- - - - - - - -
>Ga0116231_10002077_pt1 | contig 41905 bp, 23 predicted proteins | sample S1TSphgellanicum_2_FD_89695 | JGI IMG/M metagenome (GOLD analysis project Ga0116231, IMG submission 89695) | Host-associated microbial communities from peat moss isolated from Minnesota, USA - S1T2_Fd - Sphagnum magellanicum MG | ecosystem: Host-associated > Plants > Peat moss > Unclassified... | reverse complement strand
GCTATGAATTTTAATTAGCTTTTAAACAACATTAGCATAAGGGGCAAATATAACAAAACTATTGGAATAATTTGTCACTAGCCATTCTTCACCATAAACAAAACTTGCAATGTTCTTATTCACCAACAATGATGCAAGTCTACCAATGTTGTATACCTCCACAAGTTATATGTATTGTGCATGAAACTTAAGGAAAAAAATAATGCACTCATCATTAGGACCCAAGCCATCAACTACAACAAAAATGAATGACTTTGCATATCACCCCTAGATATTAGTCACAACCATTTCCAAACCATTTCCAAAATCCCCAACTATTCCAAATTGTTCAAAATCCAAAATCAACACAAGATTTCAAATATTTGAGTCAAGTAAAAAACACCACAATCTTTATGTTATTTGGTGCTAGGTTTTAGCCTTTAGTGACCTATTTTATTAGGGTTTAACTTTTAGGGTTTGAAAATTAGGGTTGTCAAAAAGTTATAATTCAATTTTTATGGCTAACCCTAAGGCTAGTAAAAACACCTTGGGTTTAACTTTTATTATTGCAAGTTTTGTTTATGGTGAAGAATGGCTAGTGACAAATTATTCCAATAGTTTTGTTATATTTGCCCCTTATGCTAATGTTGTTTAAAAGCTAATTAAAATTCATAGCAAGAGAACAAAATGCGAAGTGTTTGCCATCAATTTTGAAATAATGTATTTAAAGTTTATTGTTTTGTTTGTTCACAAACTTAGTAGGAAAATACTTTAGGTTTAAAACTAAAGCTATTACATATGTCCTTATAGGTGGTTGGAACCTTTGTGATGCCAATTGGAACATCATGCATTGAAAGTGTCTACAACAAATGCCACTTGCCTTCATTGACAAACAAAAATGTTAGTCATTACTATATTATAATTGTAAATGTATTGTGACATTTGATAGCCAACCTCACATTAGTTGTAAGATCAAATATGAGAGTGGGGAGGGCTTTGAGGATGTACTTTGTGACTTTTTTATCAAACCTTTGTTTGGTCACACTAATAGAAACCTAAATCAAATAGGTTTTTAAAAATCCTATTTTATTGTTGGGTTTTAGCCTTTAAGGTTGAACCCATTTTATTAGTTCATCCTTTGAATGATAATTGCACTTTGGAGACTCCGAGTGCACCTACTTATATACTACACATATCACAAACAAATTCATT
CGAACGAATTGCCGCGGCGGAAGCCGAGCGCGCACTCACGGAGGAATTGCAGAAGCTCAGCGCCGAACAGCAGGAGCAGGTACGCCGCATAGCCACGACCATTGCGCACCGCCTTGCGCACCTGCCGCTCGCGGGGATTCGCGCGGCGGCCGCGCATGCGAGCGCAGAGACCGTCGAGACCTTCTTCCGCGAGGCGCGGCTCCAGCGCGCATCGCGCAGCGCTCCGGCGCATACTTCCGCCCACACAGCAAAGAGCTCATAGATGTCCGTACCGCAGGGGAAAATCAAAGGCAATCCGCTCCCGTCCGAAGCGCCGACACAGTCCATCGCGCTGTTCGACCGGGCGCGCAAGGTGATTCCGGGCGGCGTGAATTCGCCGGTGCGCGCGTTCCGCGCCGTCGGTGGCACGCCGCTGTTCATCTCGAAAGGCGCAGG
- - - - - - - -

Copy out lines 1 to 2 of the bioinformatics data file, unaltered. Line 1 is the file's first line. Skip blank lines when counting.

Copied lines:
>Ga0116231_10002077_pt1 | contig 41905 bp, 23 predicted proteins | sample S1TSphgellanicum_2_FD_89695 | JGI IMG/M metagenome (GOLD analysis project Ga0116231, IMG submission 89695) | Host-associated microbial communities from peat moss isolated from Minnesota, USA - S1T2_Fd - Sphagnum magellanicum MG | ecosystem: Host-associated > Plants > Peat moss > Unclassified... | reverse complement strand
GCTATGAATTTTAATTAGCTTTTAAACAACATTAGCATAAGGGGCAAATATAACAAAACTATTGGAATAATTTGTCACTAGCCATTCTTCACCATAAACAAAACTTGCAATGTTCTTATTCACCAACAATGATGCAAGTCTACCAATGTTGTATACCTCCACAAGTTATATGTATTGTGCATGAAACTTAAGGAAAAAAATAATGCACTCATCATTAGGACCCAAGCCATCAACTACAACAAAAATGAATGACTTTGCATATCACCCCTAGATATTAGTCACAACCATTTCCAAACCATTTCCAAAATCCCCAACTATTCCAAATTGTTCAAAATCCAAAATCAACACAAGATTTCAAATATTTGAGTCAAGTAAAAAACACCACAATCTTTATGTTATTTGGTGCTAGGTTTTAGCCTTTAGTGACCTATTTTATTAGGGTTTAACTTTTAGGGTTTGAAAATTAGGGTTGTCAAAAAGTTATAATTCAATTTTTATGGCTAACCCTAAGGCTAGTAAAAACACCTTGGGTTTAACTTTTATTATTGCAAGTTTTGTTTATGGTGAAGAATGGCTAGTGACAAATTATTCCAATAGTTTTGTTATATTTGCCCCTTATGCTAATGTTGTTTAAAAGCTAATTAAAATTCATAGCAAGAGAACAAAATGCGAAGTGTTTGCCATCAATTTTGAAATAATGTATTTAAAGTTTATTGTTTTGTTTGTTCACAAACTTAGTAGGAAAATACTTTAGGTTTAAAACTAAAGCTATTACATATGTCCTTATAGGTGGTTGGAACCTTTGTGATGCCAATTGGAACATCATGCATTGAAAGTGTCTACAACAAATGCCACTTGCCTTCATTGACAAACAAAAATGTTAGTCATTACTATATTATAATTGTAAATGTATTGTGACATTTGATAGCCAACCTCACATTAGTTGTAAGATCAAATATGAGAGTGGGGAGGGCTTTGAGGATGTACTTTGTGACTTTTTTATCAAACCTTTGTTTGGTCACACTAATAGAAACCTAAATCAAATAGGTTTTTAAAAATCCTATTTTATTGTTGGGTTTTAGCCTTTAAGGTTGAACCCATTTTATTAGTTCATCCTTTGAATGATAATTGCACTTTGGAGACTCCGAGTGCACCTACTTATATACTACACATATCACAAACAAATTCATT